Charges of Corruption at the Organic Trade Association, My Take on the Matter
Over the last few days, there has been an incredible amount of drama surrounding the Organic Trade Association (OTA), the major lobbying group of the organic industry.
A video was posted anonymously on YouTube (under the name OrganicSpies) that claims a huge conflict of interest on OTAs board is preventing the organization from fulfilling its unwavering support for organic.
The video exposes several members of the board of directors, including the chairman of the board, who have very strong financial ties to huge multinational companies.
While these multinational companies do generate a small percentage of their sales from organic food, a large majority of their revenues come from the sale of genetically-modified foods. Hence, it is not in the true interest of these corporations to push for the mandatory labeling of gm-foods.
Therefore, the video charges that these conflicted board members have an interest in the OTA not pushing hard for the mandatory labeling of genetically-modified foods.
The U.S. government believes that consumers do not have a right to know that their food has been genetically-altered.
Other governments around the world (Europe, England, Japan and Australia – to name a few) think differently and require that all genetically-modified foods be labeled. These governments are not beholden to major food conglomerates and put the health of their citizens ahead of corporate profits.
In a piece on TreeHugger, former OTA board member Arran Stephens, CEO of the still independent organic cereal company Nature’s Path, basically defends everything the video is saying. He claims that there was:
“a tight-knit group of four or five at the top (of the Board) which did not listen or respond to me whenever I urged the OTA to take a firm stance against GMOs–which I considered to be the greatest-ever threat to organics, but I was consistently ignored. Although a couple of other Board members quietly supported me, they didn’t have the courage to take on the cabal at the top.”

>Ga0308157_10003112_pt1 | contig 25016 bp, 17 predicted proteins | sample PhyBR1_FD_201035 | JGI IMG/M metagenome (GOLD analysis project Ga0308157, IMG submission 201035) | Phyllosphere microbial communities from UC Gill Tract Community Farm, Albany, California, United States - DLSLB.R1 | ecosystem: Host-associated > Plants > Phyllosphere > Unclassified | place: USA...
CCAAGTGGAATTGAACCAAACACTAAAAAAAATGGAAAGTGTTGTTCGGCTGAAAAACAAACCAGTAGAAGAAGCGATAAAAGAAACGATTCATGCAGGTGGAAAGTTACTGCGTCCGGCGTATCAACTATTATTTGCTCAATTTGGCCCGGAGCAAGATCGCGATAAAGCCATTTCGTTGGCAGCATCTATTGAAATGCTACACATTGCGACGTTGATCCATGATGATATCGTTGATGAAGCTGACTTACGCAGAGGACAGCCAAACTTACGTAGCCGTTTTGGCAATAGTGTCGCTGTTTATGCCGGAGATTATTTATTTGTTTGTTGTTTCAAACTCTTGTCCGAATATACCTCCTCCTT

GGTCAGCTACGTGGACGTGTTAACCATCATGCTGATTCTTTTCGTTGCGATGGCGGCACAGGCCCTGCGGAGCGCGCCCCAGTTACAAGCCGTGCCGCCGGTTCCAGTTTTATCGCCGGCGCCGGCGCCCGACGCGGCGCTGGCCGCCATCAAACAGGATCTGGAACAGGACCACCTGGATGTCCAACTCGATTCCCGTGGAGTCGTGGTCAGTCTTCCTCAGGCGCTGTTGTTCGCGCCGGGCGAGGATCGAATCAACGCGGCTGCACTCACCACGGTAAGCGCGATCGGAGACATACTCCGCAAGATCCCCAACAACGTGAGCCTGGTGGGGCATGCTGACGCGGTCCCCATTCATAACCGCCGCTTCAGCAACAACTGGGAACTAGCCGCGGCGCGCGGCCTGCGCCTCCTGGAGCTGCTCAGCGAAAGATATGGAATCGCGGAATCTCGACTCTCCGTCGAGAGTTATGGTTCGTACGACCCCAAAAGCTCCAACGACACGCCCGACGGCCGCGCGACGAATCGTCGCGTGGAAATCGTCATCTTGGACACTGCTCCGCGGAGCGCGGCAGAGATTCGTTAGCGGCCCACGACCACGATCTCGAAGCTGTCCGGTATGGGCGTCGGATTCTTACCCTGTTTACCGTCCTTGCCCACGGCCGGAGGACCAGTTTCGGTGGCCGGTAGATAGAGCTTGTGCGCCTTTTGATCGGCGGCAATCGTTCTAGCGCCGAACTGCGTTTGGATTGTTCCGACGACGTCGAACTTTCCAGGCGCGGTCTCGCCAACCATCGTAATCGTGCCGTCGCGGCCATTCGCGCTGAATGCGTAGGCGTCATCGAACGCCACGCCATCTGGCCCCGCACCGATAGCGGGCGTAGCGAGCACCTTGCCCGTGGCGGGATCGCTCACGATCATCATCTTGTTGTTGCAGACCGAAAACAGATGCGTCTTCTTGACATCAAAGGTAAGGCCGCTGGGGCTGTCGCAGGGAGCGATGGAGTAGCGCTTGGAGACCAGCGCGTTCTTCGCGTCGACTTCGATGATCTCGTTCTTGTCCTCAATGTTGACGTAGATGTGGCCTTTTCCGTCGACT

In a follow-up release, Stephens softened his initial comments and said that the OTA has done some good work against gm-foods as of late. Clearly, he received a tremendous amount of pressure from some of his organic colleagues.
Also, the OTA, in a letter to its members, defended all of its work in trying to get labeling approved.
I used to be a member of OTA and then decided not to renew my membership this year. Why?
When the GE-alfalfa issue was being debated at the USDA, there were three possible solutions.
1) Complete deregulation – totally disastrous for the organic. GE-alfalfa could be sold and planted without restriction. This is eventually what the USDA approved.
2) Co-Existence — where the seed companies are responsible for contamination.
3) Complete moratorium — where GE-alfalfa could not be sold or planted at all. Many organic advocates believe this was the only option since co-existence simply isn’t possible.
The Center for Food Safety, an organization that I fully support, called for a complete moratorium on GE-alfalfa while the OTA called for co-existence.
When I called the OTA asking for an explanation on why they took this stance, the answer I got was “you don’t understand how hard it is.” Huh???
While I have absolutely no doubt that the OTA does a lot of good work, I also believe that the composition of its board of directors is creating a very serious conflict of interest.
The OTA ought to do the right thing and clean up its board. Until it does, the integrity of the OTA will always have a cloud hanging over its head.
If things change, will I consider rejoining the OTA one day? Absolutely.
I don’t feel good about withdrawing my membership from the OTA, but I have very limited dollars and need to make sure that my interests and that of the non-profit are completely aligned.